Environment Minister Richard Benyon has announced that five species of invasive non-native aquatic plants are to be banned from sale, In the first ban of its kind, the government hopes the ban will save the environment agency money and at the same time help to protect vulnerable habitats.
The plants that will be banned from April next year are water fern, parrot's feather, floating pennywort, water primrose and Australian swamp stonecrop.
Richard Benyon said that "tough laws to curb the sale of these plants could save the country millions of pounds as well as protecting wildlife such as fish and native plants, but as well as saving money and protecting wildlife the ban will also help maintain access to rivers and lakes for anglers and watersport fans."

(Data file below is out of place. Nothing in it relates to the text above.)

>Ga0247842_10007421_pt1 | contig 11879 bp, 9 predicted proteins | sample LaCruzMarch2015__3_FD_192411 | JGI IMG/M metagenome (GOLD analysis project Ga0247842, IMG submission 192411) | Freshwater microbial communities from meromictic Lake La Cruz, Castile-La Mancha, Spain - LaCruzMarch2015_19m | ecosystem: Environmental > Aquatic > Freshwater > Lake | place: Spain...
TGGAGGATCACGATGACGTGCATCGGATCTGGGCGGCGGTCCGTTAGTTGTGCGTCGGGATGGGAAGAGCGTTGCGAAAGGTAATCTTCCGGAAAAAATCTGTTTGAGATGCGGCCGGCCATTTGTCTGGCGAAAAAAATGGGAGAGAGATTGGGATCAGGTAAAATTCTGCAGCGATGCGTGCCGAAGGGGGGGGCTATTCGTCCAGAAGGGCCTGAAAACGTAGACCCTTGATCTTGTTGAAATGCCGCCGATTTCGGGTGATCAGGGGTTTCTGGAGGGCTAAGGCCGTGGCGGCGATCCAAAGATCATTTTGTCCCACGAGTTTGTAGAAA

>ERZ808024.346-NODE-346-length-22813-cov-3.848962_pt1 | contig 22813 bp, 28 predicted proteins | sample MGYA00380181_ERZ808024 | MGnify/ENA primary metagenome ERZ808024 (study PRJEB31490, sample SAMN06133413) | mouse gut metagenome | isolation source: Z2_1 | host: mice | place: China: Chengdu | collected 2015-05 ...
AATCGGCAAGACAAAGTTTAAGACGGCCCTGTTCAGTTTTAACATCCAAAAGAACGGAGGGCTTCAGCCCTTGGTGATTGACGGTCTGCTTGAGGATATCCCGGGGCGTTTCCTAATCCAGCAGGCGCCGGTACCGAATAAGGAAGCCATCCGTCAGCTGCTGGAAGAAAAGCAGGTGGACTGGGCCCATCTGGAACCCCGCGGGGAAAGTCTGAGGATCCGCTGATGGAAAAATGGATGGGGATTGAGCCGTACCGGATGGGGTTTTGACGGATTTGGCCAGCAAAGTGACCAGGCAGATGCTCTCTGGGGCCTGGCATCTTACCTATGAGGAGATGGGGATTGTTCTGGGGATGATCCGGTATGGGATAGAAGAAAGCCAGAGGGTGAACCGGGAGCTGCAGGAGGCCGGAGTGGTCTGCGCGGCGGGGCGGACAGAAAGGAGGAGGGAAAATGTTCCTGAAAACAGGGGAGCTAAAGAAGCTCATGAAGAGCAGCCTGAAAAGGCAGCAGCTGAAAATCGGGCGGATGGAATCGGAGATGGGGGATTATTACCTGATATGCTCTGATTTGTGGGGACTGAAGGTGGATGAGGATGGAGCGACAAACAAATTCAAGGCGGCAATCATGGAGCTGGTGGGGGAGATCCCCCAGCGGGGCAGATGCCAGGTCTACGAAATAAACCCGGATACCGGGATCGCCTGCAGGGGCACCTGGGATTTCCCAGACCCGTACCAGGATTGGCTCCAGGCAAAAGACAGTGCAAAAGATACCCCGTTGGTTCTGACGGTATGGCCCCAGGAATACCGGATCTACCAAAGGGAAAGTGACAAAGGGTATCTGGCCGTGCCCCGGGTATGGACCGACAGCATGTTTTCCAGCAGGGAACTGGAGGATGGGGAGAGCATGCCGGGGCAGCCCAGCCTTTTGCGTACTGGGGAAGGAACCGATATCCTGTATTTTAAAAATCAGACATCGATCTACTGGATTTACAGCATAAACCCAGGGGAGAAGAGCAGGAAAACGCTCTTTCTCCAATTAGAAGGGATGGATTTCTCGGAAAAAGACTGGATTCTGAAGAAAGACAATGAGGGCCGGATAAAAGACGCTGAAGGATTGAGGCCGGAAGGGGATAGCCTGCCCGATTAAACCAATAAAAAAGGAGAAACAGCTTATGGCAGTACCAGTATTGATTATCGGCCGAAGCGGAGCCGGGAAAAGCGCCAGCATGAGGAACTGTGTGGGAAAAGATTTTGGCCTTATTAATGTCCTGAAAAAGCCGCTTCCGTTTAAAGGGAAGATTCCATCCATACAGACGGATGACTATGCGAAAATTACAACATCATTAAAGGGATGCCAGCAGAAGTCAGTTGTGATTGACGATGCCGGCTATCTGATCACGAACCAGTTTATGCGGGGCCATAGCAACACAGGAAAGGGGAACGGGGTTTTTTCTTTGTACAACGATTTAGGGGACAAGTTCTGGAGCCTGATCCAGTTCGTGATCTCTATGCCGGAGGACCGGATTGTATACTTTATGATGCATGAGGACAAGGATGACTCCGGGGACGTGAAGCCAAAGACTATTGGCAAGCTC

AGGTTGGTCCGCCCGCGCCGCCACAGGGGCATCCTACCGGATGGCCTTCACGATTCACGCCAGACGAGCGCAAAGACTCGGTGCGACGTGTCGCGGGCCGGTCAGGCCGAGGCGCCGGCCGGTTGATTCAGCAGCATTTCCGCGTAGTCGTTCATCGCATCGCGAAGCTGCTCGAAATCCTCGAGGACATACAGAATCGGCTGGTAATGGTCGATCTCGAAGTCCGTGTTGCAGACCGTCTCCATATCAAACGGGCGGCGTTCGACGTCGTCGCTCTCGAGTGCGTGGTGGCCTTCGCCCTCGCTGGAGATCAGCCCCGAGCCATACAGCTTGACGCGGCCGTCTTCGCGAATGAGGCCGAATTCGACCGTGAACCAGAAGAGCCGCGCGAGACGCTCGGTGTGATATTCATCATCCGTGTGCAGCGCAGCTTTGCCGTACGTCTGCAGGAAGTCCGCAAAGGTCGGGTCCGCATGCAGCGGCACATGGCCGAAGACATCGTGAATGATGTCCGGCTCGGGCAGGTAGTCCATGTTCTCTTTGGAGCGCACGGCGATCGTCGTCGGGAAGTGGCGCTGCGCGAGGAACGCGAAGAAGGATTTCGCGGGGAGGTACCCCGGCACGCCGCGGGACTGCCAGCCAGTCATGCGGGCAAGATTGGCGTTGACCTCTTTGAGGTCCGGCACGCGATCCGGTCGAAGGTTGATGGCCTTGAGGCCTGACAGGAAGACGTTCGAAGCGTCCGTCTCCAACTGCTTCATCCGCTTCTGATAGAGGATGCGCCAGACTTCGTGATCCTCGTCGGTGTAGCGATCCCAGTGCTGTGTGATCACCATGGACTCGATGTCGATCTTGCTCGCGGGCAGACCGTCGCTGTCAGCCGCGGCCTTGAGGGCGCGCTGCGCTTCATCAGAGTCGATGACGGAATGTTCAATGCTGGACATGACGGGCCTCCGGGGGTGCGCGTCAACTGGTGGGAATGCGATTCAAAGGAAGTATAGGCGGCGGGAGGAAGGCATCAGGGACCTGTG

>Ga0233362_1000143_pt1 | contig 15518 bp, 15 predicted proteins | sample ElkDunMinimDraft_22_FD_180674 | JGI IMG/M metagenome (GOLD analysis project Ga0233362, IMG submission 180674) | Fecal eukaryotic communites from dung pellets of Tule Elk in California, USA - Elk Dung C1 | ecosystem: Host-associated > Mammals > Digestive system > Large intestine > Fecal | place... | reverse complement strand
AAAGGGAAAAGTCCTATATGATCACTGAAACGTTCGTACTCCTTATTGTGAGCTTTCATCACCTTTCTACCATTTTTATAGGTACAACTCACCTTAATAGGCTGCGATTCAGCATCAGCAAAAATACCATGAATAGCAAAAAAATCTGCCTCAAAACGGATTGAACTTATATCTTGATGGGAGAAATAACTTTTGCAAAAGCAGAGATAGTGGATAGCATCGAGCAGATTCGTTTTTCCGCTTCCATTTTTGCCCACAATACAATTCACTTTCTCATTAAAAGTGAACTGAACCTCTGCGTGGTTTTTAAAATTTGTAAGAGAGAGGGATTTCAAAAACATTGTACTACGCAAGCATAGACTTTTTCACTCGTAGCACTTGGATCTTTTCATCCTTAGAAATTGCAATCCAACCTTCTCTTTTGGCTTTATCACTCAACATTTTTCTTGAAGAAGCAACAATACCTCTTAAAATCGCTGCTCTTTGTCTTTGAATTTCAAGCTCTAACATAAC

Announcing the ban, Defra explained that the plants that have been banned had previously been sold by garden and aquatic centres and planted in garden ponds but have escaped into the wild, where they have overwhelmed our native species as they have no natural predators to eat them. Consequently the plants were able to take over by creating large unpenetrable mats of foliage, depleting oxygen and light availability, causing declines in the numbers of fish and other aquatic species. As they clog up watercourse alien plants can also lead to an increased risk of flooding.